The buttons can also be designed by around the primary benefits of your services or products. Be sure to keep text short though. For the Firefox button, text can be “Browse with Firefox 3.6,” while other specifications can remain the same.

Place the CTAs prominently

Fitt’s law explains the visual hierarchy in human-computer interactions. For example, it’s common for good interfaces to group items together when they are related, as it makes browsing and clicking actions easier for users.

Marketo ran a test to determine the best CTA placement emails. In this subtle but effective test, they found that the left-aligned CTA button version had 90 more clicks than the center-aligned CTA button. They determined that these results had a 95% confidence score, making the left-aligned CTA button a clear winner.
CTA Marketo

Create urgency in the minds of visitors

Creating urgency is a time-tested approach that delivers results. By including additional button text, like “Limited time offer”, “40% holiday season discount” and others, you compel visitors to take action quickly. Otherwise, they will have a sense of loss. This CTA button is effective, motivating customers to make online purchases fast.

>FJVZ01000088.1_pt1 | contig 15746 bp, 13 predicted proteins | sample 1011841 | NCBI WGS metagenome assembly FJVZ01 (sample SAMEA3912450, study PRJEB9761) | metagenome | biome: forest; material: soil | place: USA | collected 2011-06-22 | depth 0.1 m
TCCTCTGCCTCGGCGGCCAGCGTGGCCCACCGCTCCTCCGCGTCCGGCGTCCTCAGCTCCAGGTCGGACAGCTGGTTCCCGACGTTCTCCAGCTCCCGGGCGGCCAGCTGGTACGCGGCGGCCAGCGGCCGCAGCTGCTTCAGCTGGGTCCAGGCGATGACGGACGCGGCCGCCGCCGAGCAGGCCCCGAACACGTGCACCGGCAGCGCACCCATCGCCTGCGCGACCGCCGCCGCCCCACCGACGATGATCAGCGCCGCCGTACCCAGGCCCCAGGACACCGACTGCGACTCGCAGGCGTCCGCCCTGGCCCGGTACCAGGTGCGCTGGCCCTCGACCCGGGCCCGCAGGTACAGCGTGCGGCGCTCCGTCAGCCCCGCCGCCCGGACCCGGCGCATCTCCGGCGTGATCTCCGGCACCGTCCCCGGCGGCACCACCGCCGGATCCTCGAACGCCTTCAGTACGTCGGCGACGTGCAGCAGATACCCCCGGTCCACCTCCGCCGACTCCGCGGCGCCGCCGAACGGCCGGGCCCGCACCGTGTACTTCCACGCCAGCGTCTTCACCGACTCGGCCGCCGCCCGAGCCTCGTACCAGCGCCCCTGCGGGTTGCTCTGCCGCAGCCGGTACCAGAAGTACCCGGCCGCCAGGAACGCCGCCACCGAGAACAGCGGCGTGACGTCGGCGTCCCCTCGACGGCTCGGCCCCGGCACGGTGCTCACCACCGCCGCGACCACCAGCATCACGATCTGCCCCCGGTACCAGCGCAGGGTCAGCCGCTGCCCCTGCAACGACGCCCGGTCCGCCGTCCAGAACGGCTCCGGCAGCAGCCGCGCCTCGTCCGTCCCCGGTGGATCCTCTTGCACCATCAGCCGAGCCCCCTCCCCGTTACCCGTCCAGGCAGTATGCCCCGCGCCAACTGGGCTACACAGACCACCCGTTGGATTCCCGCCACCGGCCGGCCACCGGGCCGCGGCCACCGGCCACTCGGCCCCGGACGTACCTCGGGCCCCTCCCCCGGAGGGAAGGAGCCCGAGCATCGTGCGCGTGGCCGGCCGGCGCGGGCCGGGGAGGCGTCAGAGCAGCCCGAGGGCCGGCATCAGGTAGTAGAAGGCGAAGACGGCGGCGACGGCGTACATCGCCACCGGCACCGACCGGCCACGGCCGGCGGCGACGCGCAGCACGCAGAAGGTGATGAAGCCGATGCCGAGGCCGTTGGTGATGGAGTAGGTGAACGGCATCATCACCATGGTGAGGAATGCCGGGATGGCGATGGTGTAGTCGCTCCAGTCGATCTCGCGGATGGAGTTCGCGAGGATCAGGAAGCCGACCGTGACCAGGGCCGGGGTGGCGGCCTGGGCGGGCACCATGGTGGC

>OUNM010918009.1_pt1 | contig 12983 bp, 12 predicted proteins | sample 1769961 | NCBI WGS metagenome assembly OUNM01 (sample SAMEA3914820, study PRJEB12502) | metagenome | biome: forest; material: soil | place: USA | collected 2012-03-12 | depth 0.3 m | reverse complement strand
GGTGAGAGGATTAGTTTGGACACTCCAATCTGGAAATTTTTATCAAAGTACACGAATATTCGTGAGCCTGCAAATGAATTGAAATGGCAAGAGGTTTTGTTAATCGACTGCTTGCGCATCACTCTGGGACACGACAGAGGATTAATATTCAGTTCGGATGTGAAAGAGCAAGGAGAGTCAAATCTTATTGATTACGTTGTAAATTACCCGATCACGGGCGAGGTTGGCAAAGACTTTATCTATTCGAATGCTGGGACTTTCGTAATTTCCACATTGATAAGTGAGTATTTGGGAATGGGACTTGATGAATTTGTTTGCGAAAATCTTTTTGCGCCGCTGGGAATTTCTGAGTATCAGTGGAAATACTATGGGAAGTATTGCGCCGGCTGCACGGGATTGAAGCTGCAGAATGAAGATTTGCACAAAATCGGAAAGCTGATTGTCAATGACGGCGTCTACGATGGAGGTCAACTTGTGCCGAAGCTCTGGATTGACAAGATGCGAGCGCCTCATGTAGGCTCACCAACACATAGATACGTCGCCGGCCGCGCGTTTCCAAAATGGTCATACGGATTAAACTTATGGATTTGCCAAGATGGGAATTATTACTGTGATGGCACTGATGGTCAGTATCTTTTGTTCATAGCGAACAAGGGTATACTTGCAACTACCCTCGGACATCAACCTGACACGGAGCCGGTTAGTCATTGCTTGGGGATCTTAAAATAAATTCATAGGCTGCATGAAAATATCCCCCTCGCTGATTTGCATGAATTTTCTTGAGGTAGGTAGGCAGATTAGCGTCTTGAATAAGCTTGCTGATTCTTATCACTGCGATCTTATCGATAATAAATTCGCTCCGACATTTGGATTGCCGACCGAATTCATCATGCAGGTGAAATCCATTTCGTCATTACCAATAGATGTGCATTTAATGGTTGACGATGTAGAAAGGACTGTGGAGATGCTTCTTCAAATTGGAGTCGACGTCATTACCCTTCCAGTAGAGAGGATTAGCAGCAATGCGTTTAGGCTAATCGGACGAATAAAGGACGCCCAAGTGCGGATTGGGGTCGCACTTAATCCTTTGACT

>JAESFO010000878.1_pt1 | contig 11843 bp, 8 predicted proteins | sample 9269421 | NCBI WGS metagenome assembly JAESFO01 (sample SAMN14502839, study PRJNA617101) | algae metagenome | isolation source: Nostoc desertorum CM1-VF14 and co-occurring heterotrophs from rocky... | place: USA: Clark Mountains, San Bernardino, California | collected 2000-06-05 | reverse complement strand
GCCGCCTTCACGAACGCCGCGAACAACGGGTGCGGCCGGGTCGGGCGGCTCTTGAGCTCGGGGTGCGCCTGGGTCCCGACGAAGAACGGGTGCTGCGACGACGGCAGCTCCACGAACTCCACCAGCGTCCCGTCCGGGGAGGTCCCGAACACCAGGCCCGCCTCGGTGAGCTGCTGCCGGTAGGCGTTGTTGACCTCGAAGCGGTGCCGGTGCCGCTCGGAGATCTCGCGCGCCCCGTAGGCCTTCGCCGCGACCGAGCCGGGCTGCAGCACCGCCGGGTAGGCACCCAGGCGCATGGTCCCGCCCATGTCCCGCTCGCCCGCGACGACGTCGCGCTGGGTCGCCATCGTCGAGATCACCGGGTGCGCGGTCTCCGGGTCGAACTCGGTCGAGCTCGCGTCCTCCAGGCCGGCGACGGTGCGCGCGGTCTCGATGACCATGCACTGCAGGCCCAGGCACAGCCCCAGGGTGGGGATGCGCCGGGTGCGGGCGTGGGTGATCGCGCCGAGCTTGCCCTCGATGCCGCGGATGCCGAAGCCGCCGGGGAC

CTA Joomla

Use colors in CTA buttons to stand out

If you want a design element to stick out, you can choose a color that is complementary to the background. For large buttons, select a color that is less prominent in relation to the background and for smaller buttons opt for brighter colors. Whatever colors you decide, design the buttons to get noticed without interfering with the rest of the page design.

The three best colors for call to action buttons:
1. Red: The color red stands out on most web pages. It also signals urgency.
2. Green: If the product or service you are selling relates to the environment, psychology, and peace of mind, then green is the right CTA button color for you. In addition, green is calming and can be associated with “Go”—a motivator for many customers.
3. Orange or Yellow: Orange is exciting and warm. This color leads to visitors to take action. Amazon uses yellow and orange through their site. They do a lot of website optimization testing, so it is likely these colors will work for your website too.